The FBI and Department of Homeland Security are warning law-enforcement agencies to look out for laser-wielding terrorists. Lasers, a recent memo states, could be used to blind commercial airline pilots just prior to landing. Anyone who’s ever used a laser pointer might be a bit skeptical of the alert, however, given how difficult it is to fix the beam on a stationary spot a few dozen meters away—to say nothing of a passenger jet zooming toward an airport runway. How feasible is this laser attack, really?
Quite feasible, assuming the terrorists can get their hands on some military-grade hardware designed for exactly this purpose. The Chinese-made ZM-87 is perhaps the best known of these blinding weapons, also known as laser dazzlers. It was designed to foil night-vision equipment and burn the retinas of enemy troops and has an effective range of up to 10 kilometers. The device is usually mounted on tanks, though there are reports that it’s been added to the decks of naval vessels, too. China North Industries Corporation, better known as Norinco, has been manufacturing and selling the ZM-87 since roughly 1995.
The Chinese are not the only military power curious about the offensive capabilities of lasers. The Russians are reputed to have developed a similar dazzler, which may have been involved in a 1997 incident in which a U.S. Naval intelligence officer claims his eyesight was permanently damaged during a helicopter mission in the Straits of Juan de Fuca. (Click here for the latest on that controversial saga, which has become a minor cause célèbre.) The United States has also tinkered with dazzlers of its own, though its focus is apparently more on short-range disruptors that can be attached to rifles.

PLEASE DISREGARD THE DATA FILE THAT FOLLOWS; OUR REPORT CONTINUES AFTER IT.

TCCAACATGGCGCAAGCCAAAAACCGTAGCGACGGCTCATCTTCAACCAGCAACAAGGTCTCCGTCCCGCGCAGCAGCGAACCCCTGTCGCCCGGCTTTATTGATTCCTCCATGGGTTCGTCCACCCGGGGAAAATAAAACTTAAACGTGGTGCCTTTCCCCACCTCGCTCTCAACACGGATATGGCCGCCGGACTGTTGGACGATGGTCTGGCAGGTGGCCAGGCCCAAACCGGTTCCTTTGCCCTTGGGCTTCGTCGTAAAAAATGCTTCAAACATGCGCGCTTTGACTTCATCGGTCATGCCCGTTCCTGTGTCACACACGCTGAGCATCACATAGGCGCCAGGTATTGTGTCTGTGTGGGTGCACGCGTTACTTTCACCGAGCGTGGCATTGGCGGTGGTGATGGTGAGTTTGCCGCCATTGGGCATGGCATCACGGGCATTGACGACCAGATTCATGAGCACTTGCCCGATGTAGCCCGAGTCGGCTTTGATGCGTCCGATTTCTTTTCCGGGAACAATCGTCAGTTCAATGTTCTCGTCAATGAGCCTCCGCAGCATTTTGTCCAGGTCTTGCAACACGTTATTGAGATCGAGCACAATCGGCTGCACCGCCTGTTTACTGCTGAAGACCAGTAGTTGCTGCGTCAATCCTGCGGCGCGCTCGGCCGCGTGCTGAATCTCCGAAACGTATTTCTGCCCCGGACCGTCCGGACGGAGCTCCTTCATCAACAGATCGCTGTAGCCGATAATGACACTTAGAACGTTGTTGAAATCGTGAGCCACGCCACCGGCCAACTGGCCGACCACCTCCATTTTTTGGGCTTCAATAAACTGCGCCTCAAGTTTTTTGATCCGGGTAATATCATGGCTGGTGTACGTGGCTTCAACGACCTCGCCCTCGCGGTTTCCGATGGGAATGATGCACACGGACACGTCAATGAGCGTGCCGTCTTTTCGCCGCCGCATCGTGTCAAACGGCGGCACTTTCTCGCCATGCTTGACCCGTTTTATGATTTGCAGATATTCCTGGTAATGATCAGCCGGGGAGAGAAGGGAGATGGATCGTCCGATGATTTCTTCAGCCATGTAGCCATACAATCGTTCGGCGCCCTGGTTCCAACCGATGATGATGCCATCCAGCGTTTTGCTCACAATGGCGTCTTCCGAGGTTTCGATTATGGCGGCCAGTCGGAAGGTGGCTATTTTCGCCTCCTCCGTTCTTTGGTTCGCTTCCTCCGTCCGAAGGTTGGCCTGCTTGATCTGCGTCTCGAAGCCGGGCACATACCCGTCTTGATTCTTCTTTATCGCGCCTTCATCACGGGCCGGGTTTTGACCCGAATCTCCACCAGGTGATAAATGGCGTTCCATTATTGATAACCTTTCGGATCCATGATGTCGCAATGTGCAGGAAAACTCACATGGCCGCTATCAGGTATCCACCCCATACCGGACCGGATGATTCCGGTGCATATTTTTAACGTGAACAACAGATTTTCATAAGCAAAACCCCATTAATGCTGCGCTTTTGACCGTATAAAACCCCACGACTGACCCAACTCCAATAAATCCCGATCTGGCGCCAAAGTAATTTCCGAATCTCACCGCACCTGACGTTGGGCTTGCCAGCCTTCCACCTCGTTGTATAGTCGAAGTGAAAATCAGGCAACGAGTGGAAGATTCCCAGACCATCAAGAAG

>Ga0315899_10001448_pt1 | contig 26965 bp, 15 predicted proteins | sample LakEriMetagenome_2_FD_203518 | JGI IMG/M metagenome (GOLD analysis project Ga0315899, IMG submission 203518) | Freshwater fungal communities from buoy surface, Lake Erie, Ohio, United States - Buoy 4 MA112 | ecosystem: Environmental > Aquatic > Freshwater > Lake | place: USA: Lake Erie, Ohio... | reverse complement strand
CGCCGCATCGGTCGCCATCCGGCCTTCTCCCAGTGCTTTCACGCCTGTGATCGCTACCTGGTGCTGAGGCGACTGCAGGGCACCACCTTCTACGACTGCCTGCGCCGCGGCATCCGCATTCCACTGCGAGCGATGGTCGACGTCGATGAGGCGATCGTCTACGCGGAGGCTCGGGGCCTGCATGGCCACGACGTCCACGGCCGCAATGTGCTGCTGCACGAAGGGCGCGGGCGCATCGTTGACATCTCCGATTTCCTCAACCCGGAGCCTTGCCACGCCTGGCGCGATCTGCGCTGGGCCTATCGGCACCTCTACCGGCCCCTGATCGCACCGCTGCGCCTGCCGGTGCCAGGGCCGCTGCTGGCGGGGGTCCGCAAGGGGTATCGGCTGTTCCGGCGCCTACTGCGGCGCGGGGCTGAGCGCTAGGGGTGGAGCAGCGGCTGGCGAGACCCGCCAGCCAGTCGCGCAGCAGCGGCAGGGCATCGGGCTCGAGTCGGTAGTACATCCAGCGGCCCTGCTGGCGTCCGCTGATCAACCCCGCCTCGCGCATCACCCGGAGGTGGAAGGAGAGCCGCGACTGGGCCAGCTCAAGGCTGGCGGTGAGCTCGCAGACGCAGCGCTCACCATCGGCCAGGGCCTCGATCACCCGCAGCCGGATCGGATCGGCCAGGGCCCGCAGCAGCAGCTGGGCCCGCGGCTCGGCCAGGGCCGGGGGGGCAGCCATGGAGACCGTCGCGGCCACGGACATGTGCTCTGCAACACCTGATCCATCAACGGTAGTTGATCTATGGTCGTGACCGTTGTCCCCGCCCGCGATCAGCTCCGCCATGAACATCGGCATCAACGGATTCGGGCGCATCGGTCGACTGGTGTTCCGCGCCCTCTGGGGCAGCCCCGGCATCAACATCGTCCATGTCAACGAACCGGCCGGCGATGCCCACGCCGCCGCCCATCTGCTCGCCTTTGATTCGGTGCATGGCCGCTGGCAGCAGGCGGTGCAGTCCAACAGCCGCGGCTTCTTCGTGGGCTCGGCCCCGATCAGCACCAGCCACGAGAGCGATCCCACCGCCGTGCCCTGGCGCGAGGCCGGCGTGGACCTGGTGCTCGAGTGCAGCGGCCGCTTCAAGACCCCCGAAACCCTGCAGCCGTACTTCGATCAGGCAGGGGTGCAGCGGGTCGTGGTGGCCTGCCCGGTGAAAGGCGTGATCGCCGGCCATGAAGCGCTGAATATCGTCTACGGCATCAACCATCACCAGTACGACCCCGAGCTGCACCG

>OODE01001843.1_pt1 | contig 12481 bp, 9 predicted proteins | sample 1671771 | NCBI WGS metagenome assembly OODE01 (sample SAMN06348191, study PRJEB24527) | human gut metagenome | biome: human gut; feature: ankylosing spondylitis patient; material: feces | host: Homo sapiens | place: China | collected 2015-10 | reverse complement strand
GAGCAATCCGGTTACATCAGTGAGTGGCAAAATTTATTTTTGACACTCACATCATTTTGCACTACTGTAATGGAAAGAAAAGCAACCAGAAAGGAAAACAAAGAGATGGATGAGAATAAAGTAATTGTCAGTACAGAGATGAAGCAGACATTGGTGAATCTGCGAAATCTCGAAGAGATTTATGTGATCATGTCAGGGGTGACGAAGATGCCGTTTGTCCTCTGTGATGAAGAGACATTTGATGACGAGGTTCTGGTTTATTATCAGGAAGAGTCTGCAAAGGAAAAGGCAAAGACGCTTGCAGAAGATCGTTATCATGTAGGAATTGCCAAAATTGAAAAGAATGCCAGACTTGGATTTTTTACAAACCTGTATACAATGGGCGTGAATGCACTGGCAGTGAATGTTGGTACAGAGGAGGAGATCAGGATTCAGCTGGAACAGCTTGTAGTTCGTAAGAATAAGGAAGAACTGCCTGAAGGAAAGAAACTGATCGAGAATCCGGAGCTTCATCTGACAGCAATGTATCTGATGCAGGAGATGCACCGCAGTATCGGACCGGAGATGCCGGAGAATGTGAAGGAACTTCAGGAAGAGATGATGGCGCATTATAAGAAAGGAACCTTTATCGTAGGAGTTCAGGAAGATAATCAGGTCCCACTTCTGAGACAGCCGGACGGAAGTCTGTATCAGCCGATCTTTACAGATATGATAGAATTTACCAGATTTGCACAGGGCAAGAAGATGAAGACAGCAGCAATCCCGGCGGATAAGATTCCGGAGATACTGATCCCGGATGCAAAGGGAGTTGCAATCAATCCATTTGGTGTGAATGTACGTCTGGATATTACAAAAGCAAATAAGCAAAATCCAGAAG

None of this hardware is easily obtainable, so a terrorist might be more likely to invest in a consumer-grade laser system, of the sort used in outdoor light shows. Such systems can be had for as little as a few thousand dollars and pack enough eye-burning wallops to get the job done. In fact, pilots have often complained about the inadvertent threat of errant laser-show lasers; in 1995, for example, laser shows on the Las Vegas Strip were temporarily suspended, due to the safety objections of airlines that use the city’s nearby airports. It took over four years for the outdoor shows to return, after the operators drew up usage guidelines guaranteeing that no errant beams would hit passing cockpits.
It’s also possible, albeit unlikely, that a high-powered laser pointer could wreak havoc on a pilot’s sight. There are some imported pointers that are unusually intense, and the FBI has warned that criminals may be bundling these devices together to create homemade dazzlers capable of reaching 1,500 feet into the air.
The trick, of course, is being able to hit the pilot square in the eyes through the cockpit glass—a feat that would require an extraordinary amount of luck. But it’s not impossible, as evidenced by a September incident near Salt Lake City International Airport in which a Delta Air Lines pilot suffered a burned retina due to a laser beam. The source of that laser is still unknown.
An effective dazzler attack on a commercial plane may be highly unlikely. A bigger concern is the use of lasers during aerial combat; temporary disorientation during a dogfight, for example, could be disastrous. The Navy has developed a device called the Laser Event Recorder, which warns pilots when lasers are bombarding their cockpit. The Army Research Office is also funding a project at the University of Central Florida that’s looking into visors that darken automatically when bombarded with lasers.